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Can of Corncast: Goldschmidt is a time-traveling first baseman from the 1960s

LISTEN: Can of Corncast - Goldy hits 100 and an interview with's John Halpin

Paul Goldschmidt is the best player in baseball. Arizona Diamondbacks general manager Dave Stewart said it himself this week, and countless fans across the Valley agree with him, but does the rest of America?

Everywhere else it’s Mike Trout this and Bryce Harper that. Even Giancarlo Stanton is a household name and he changed it from Mike, something much less complicated to remember and spell. These guys are the cream of the MLB crop, so why isn’t Goldy up there with them? He has the stats and he has the power, but he does it all with a very humble and sometimes boring approach.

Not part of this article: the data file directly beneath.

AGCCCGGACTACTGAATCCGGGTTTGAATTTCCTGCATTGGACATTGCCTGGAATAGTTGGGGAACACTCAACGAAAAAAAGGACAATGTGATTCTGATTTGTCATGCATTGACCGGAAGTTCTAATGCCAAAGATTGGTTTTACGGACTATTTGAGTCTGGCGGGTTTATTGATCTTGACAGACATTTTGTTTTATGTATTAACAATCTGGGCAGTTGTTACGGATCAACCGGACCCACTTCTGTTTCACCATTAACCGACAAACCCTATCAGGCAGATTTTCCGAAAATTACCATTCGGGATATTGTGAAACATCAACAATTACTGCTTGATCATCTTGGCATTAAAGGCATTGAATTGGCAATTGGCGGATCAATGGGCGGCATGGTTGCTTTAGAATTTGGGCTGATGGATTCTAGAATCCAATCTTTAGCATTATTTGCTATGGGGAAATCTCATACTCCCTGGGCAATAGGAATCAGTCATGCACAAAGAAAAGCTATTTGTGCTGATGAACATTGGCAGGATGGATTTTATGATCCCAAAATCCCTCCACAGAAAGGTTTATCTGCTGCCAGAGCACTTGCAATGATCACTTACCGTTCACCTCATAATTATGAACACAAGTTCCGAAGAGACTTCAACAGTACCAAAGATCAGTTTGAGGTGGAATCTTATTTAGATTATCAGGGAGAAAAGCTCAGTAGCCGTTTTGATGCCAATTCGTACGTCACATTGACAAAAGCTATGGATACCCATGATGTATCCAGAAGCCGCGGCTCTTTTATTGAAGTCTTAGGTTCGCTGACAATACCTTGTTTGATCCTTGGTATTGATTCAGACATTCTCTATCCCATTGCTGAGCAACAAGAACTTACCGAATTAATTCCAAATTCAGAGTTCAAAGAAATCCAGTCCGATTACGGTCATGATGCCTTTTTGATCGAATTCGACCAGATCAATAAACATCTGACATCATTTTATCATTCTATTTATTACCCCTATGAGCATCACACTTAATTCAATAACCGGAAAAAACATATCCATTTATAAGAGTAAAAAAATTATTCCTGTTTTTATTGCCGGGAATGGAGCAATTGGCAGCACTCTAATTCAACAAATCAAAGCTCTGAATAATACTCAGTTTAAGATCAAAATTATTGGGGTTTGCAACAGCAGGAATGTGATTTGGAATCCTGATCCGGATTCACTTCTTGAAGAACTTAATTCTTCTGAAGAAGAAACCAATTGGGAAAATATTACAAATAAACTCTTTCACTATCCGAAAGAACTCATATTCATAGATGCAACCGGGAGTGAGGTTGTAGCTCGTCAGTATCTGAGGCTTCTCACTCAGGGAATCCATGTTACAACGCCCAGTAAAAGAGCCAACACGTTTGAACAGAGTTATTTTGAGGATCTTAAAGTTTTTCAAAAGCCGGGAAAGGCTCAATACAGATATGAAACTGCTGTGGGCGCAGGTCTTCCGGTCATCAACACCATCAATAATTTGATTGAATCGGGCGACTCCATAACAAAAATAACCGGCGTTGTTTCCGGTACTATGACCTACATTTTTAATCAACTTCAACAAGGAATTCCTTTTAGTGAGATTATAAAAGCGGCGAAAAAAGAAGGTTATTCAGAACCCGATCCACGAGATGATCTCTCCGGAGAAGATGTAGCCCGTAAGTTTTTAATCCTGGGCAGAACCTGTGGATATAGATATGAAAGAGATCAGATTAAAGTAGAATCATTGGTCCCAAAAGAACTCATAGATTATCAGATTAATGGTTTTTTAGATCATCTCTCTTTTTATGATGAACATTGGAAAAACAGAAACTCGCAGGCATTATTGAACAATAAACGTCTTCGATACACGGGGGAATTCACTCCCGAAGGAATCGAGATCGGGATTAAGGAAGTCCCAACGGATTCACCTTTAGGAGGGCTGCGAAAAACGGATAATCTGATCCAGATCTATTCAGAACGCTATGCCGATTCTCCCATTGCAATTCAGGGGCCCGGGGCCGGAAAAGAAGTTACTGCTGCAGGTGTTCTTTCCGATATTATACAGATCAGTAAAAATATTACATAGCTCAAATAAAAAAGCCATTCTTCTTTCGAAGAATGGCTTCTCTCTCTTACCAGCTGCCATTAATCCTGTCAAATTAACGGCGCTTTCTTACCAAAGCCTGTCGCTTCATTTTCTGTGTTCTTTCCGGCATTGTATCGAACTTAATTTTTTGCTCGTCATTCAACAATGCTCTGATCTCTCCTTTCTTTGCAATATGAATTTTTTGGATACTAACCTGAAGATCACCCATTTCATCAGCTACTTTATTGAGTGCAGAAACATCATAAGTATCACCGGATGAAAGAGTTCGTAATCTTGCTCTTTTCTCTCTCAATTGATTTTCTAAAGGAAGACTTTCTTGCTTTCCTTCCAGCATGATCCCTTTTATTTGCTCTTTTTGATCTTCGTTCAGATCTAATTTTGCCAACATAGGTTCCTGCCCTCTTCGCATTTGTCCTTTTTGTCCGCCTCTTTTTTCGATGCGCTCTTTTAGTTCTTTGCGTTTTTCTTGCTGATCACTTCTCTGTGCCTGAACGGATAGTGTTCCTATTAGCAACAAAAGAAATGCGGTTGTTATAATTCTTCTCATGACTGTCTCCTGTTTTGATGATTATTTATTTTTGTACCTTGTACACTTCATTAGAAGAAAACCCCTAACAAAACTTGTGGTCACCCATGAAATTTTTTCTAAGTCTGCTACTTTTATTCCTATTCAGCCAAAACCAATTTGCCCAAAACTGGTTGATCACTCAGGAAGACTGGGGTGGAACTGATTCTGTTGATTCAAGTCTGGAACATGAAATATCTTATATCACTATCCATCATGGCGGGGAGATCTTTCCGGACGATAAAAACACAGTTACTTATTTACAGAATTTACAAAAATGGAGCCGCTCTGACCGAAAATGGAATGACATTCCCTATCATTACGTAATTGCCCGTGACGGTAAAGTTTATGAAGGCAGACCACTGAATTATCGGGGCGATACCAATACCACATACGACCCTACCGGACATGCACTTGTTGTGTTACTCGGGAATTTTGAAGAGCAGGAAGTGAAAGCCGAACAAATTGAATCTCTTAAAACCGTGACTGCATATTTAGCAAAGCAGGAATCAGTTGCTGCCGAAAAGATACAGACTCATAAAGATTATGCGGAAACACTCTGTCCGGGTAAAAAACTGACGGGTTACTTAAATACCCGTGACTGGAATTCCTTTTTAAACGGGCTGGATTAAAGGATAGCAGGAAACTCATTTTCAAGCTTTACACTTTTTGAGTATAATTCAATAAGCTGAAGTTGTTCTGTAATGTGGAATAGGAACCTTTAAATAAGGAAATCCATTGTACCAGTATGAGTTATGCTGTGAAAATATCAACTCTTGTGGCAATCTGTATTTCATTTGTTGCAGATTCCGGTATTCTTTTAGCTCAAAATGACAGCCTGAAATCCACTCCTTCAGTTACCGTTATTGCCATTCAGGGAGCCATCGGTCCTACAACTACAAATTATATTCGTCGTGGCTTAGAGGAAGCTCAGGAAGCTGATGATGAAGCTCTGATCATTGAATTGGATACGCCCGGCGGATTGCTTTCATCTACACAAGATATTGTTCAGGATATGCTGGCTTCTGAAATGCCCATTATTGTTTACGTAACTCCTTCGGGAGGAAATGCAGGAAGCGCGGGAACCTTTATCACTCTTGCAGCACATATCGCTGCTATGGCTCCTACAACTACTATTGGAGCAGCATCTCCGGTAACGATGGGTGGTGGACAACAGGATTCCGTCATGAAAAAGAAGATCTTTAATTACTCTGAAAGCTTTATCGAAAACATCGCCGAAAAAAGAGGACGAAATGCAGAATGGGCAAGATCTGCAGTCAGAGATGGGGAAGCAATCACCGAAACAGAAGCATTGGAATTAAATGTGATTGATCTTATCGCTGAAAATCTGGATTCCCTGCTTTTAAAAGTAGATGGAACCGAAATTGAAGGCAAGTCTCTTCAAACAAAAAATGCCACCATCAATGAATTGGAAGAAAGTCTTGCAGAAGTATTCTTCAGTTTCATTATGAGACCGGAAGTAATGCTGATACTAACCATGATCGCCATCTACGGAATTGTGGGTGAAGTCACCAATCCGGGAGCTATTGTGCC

He isn’t the youngest top talent; he isn’t the most veteran All-Star either, but Goldschmidt is the quietest face of Major League Baseball. He doesn’t do endorsements on TV or radio, or even on the Jumbotron at Chase Field. He isn’t lashing out against opponents, teammates or his coaches in the media, and he almost never answers a question about himself without crediting his teammates.

Goldschmidt is a player from the 1950s and ’60s sent back in time to take over the modern game. He plays first base with a glove like Gil Hodges, he’s at the plate swatting homers like Harmon Killebrew and he’s as humble as Sandy Koufax. We aren’t just seeing one of 2015’s best players, we’re seeing an all-time great just starting to make his mark on baseball.

Some of us in fantasy baseball are lucky enough to keep him year in and year out. We know where he’s been and have yet to see the ceiling of where he can go. Here’s to another 100 homers and, heck, how about another 663 while you’re at it?!